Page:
Former Secretary of State Hillary Clinton said the current wrangling in Congress over funding Ukraine as it continues to fight a war against Moscow is working in the interest of Russian President Vladimir Putin.
“I think Putin is not only thrilled by the divide over whether we continue, and at what levels, to fund Ukraine. I think he is fomenting it as well,” Clinton told PBS Newshour in an interview broadcast Tuesday.
While Clinton recognized that most lawmakers still favor continued U.S. support for the war-torn country, she also noted the “partisan political divide” over the issue.
“Honestly, I don’t understand any American siding with Putin, but we have seen it, and we have heard it, and we have to fight against it,” Clinton added.
In August, President Joe Biden asked Congress for an additional $24 billion for Ukraine.
However, the ouster of Rep. Kevin McCarthy (R-Calif.) as speaker on Tuesday and the unknown element of who could replace him has added to uncertainty about whether and when that funding will ultimately reach Kyiv.
McCarthy passed a deal with the support of Democrats to keep the government open over the weekend, which, however, excluded aid for Ukraine, a point of contention for many right-wing GOP members.
Biden on Sunday said he expected McCarthy to follow through on his “commitment for the secure passage and support needed to help Ukraine.” This infuriated Rep. Matt Gaetz (R-Fla), who accused the California Republican of cutting a “side deal” with the president to allow a vote on more military assistance for Ukraine and later introduced a resolution to force a no-confidence vote on McCarthy.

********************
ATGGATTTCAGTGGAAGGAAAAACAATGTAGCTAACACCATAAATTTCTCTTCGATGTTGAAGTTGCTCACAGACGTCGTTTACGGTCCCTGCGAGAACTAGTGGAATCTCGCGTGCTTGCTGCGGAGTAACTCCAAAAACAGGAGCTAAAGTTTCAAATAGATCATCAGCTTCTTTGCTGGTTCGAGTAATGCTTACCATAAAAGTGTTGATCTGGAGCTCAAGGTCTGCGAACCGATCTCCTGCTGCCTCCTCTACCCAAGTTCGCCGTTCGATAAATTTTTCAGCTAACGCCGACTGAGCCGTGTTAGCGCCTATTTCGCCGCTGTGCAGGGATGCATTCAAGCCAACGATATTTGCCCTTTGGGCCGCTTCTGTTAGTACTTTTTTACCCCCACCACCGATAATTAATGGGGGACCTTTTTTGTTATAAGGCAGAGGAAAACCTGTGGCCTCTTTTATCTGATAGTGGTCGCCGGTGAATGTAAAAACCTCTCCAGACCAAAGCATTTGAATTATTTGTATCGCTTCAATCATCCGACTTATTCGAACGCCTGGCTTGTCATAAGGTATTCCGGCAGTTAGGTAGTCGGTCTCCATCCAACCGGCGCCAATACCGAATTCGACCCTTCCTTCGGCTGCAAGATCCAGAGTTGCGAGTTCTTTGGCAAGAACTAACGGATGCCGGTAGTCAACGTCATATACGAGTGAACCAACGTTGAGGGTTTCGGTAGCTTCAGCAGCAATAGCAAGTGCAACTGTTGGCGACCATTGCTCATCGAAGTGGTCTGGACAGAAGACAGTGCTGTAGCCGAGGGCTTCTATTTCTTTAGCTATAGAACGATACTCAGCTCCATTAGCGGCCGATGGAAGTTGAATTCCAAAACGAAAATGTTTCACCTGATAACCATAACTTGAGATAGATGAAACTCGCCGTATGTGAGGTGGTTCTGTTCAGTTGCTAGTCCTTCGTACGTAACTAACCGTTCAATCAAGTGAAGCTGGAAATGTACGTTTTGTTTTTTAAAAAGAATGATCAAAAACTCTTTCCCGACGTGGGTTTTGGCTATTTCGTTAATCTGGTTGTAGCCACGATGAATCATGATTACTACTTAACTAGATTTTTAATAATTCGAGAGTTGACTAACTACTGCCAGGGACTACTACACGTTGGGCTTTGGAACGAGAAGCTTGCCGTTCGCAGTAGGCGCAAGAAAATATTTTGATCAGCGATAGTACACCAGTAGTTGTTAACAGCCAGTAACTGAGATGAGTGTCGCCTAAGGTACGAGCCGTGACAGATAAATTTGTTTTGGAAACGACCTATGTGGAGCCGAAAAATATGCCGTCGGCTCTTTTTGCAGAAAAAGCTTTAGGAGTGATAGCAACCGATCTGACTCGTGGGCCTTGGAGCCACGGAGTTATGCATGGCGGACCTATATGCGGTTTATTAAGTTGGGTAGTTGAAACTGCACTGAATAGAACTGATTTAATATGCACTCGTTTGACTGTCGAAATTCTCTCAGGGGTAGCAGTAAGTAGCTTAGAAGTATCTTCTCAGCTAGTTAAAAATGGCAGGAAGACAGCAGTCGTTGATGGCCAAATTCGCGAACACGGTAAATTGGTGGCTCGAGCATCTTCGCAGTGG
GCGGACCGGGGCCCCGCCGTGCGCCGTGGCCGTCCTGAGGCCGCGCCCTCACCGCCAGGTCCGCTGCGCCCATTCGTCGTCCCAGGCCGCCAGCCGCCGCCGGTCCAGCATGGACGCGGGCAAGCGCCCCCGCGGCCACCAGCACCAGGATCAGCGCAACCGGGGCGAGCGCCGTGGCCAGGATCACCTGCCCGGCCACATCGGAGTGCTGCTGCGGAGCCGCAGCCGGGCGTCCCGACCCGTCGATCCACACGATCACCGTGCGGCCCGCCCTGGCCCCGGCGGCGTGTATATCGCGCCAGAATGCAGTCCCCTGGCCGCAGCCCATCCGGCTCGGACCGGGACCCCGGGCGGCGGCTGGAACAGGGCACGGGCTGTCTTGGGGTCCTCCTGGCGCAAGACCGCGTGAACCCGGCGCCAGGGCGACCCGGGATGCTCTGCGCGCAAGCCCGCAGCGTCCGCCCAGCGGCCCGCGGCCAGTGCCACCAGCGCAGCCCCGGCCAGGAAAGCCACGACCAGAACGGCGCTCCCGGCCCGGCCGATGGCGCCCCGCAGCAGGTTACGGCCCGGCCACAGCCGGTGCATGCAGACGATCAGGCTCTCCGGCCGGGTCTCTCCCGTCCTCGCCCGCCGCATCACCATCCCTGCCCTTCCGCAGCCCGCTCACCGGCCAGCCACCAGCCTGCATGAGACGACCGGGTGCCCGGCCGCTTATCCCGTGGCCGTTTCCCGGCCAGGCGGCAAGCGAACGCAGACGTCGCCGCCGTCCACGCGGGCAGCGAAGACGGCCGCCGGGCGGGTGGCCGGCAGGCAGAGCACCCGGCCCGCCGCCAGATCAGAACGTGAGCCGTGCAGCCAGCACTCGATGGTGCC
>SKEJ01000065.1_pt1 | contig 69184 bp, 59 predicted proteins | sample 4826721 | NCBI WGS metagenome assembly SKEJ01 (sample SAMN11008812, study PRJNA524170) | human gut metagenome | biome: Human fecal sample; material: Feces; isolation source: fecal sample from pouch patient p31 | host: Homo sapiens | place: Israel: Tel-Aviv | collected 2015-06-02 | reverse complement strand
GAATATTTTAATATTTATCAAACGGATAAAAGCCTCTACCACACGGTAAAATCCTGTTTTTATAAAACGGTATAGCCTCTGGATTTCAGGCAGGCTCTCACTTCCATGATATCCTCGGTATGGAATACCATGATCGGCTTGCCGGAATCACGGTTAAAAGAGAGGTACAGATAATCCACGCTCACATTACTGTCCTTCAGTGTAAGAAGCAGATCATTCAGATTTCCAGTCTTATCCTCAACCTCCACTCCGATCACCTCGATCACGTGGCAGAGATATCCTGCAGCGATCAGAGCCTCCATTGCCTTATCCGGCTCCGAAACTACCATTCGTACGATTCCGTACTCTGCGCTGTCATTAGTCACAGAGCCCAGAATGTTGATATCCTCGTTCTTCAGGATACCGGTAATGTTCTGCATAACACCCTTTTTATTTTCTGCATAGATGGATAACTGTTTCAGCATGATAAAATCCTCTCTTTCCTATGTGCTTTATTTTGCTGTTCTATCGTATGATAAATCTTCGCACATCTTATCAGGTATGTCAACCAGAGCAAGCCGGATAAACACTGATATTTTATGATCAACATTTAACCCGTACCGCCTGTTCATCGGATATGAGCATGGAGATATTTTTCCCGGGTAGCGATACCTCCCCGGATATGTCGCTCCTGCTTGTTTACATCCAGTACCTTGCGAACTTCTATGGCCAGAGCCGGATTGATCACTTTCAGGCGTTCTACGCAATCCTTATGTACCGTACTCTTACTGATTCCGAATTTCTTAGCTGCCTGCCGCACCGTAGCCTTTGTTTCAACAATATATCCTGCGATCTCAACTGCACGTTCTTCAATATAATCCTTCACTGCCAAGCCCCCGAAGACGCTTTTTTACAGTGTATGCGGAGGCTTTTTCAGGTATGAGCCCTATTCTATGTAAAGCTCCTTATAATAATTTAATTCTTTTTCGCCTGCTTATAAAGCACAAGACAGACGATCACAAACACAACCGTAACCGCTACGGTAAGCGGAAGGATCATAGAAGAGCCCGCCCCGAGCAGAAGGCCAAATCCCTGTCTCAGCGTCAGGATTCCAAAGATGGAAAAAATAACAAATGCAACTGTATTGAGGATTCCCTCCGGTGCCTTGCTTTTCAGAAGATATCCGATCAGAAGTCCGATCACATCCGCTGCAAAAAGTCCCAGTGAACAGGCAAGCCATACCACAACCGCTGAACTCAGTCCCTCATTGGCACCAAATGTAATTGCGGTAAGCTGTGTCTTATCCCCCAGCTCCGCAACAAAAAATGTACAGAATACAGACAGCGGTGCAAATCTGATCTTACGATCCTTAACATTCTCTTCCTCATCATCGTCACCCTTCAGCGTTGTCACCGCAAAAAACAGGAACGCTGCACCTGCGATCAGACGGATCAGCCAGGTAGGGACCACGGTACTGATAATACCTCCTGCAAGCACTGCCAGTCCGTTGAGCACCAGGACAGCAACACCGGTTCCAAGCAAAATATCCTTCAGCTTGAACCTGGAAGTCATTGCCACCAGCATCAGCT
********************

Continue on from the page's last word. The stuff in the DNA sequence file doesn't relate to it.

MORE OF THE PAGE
Despite denying the existence of such a deal, McCarthy was voted out Tuesday.
Meanwhile, Biden held a call with U.S. allies, including Canadian Prime Minister Justin Trudeau, European Commission President Ursula von der Leyen and British Prime Minister Rishi Sunak, to reiterate that the U.S. remains committed to helping Ukraine defeat Russia.
John Kirby, the National Security Council’s coordinator for strategic communications, on Tuesday, echoed Clinton’s warnings about the Russian president, telling reporters at the White House that even just a delay in the transfer of support to Ukraine will be interpreted by Putin as a sign that he can “wait us out.”
Kirby added, “A strong signal of support now and into next year will make it clear to Putin that he’s wrong about that too, just like his assumptions have been wrong throughout this entire conflict.”
Ahead of McCarthy’s removal, Kirby also expressed confidence that Congress would, in the end, approve the Ukraine package, saying a majority of Republicans support it.
“There’s a small number of very vocal ― a small minority of vocal members who are pushing back on that, but they don’t represent their party,” Kirby said. “They don’t represent their leadership.”